Royal Opera House, Covent Garden
Keith Warner's new production of Der Ring des Niebelungen which opened last night at Covent Garden, is firmly rooted with the World Ash Tree beneath whose branches Wotan drinks from the spring of eternal knowledge.
And since Wotan is personified by distinguished Welsh bass-baritone Bryn Terfel in one of the most eagerly awaited debuts for a long time, a full house was prepared to give the prelude to the main business, Das Rheingold, every chance.
Not a bad idea as this begins to assume the prospect one of the most exciting accounts of Richard Wagner's masterpiece for some years. While the diminutive figure of Antonio Pappano may lack the hard won charisma of Haitink, the depths of the Rhein and the mystique of Niebelheim pour from the famous forces of the pit just the same.
Above, Warner certainly hasn't got everything right -Wolfgang Göbel's lighting is far too gloomy. All very well being mysterious but when we have to peer around the stage to see where the voices are coming from
Even Terfel is sometimes lost in the shadows, only a lone spear pin-pointing his whereabouts. Not that it matters in his case for here, if ever there was one, is a handsome, mellifluous Wotan on which the coming chapters of this famous role will surely build a rare nobility.
Philip Langridge's Loge is one of the great favourites of the evening. Red haired and mischievous, his is an engaging foil to Terfel's urbane Wotan. However, Saturday's first night audience may be found to have underestimated the Alberich of Günter von Kannen, veteran of 18 years at Bayreuth. A rousing and seriously Germanic interpretation - but then, why wouldn't it be?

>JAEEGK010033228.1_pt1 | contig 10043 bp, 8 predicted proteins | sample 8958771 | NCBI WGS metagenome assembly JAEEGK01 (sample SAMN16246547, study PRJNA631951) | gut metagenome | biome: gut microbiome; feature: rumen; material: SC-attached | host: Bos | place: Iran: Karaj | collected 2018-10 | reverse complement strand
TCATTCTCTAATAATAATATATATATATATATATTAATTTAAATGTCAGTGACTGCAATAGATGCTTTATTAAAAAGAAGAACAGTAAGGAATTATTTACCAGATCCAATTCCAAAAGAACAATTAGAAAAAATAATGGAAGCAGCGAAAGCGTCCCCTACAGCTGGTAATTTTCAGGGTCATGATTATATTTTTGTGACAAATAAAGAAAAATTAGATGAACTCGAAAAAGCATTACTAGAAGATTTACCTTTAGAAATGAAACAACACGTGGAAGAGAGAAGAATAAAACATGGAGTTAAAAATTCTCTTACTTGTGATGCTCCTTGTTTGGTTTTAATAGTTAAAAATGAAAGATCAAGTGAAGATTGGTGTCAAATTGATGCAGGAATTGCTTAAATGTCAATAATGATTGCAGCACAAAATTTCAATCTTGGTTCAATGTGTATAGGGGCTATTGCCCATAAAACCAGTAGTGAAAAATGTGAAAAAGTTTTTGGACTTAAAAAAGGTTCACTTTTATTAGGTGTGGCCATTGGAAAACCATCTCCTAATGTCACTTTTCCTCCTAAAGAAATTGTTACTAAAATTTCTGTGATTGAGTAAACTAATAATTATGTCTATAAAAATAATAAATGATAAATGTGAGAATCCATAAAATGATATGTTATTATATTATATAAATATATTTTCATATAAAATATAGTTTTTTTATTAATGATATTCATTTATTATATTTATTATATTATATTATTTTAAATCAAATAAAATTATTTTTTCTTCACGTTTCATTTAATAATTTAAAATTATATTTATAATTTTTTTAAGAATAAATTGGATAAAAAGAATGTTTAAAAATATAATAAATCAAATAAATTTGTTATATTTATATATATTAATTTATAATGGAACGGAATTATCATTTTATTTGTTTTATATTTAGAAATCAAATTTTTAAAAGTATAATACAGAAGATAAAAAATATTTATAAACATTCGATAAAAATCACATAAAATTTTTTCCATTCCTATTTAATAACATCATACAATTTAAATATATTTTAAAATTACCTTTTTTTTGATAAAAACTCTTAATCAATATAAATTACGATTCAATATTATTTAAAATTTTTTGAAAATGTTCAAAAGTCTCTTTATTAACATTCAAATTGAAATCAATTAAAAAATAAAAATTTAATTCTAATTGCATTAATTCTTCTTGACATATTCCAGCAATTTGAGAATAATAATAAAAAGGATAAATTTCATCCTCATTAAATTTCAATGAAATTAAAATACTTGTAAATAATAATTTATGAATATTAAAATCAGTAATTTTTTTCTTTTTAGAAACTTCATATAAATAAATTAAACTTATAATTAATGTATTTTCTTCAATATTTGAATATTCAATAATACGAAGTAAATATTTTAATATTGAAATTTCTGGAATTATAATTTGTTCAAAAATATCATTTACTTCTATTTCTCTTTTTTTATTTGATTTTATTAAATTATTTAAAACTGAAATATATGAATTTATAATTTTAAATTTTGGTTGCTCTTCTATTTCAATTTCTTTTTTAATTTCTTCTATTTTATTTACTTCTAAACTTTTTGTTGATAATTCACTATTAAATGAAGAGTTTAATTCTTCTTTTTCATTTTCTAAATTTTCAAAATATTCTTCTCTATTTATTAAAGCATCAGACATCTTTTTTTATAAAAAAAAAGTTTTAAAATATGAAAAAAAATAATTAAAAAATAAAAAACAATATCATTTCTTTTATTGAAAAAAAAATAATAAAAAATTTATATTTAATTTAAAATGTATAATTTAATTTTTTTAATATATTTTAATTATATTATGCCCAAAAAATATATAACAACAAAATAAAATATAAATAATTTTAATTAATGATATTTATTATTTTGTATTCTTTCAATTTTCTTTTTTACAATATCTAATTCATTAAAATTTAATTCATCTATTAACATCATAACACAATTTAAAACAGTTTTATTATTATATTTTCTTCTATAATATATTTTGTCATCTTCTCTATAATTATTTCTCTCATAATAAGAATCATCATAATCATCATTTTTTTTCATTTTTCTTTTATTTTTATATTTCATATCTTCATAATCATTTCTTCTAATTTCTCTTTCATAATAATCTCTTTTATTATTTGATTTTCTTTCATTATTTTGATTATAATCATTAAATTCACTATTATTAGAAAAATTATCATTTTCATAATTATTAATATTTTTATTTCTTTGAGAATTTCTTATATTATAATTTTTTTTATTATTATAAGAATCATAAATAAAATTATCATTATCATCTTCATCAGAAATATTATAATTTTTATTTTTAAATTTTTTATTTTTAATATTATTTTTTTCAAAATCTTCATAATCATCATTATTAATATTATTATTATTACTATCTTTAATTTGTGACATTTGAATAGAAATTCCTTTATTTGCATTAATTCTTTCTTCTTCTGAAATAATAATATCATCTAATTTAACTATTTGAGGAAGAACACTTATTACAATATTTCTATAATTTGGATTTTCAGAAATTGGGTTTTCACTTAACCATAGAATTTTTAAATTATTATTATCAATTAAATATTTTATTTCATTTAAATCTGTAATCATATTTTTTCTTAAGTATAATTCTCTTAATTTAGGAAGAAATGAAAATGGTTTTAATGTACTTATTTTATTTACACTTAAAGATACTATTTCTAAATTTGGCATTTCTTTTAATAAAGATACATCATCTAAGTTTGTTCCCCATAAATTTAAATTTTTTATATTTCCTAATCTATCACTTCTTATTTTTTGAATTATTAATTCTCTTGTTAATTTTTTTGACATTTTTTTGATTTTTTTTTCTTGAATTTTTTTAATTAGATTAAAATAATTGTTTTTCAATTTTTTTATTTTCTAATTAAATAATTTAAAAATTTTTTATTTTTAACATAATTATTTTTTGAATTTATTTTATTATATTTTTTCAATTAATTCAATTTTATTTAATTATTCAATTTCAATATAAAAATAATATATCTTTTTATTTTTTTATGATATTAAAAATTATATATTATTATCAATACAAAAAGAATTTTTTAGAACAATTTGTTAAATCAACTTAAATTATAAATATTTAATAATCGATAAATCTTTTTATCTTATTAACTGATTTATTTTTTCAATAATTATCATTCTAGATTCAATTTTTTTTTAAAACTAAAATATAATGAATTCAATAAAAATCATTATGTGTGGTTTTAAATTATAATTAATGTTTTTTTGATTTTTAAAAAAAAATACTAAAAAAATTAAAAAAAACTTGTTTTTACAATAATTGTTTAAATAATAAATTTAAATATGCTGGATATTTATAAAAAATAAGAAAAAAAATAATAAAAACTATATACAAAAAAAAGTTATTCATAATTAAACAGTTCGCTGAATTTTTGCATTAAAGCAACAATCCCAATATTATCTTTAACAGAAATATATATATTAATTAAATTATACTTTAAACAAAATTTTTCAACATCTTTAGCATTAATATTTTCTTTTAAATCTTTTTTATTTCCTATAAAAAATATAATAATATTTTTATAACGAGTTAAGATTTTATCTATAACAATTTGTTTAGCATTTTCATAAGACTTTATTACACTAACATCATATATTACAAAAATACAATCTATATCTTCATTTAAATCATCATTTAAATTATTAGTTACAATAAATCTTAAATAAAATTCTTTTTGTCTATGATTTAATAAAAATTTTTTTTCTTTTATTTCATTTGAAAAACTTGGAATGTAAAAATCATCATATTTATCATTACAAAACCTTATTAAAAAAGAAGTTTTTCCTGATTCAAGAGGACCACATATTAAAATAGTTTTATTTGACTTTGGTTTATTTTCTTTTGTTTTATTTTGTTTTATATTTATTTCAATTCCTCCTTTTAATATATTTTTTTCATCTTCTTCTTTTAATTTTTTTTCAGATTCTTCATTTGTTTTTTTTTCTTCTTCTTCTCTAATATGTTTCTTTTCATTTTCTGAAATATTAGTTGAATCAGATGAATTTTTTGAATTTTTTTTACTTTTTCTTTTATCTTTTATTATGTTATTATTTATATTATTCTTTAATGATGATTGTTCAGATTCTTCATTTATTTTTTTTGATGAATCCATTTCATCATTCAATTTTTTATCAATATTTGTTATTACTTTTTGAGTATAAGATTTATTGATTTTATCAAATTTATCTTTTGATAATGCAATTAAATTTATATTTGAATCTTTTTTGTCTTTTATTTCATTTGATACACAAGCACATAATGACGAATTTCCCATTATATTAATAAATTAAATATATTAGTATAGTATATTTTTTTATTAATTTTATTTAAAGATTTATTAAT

Imposing shadows of the giants, Fasholt and Fafner are not quite matched by the real things though the fine singing of Franz-Joseph Selig and Phillip Ems certainly matches the roles.
The dramatic mezzo of Rosalind Plowright is ideal for a production in which the workshop evokes shades of Frankenstein with Will Hartmann's Loge as the mad scientist. Consequently, the shapely, finely sung maidens of Sarah Fox, Heather Shipp and Liora Grodnikaite appear truly as the innocents they are, while Jane Henschel's Erda is a reassuring voice amid the greed and violence around.
Thus far, Stefanos Lazaridis's design seems quite in tune with Wagner's musical imagery. Yet we have seen Rheingolds with promises of Valhalla before without delivery the future beckons encouragingly all the same.
This Royal Opera production of "Das Rheingold" can be seen at Covent Garden on 21 December 2004 and on 4, 7 and 10 January 2005.
Reviewer: Kevin Catchpole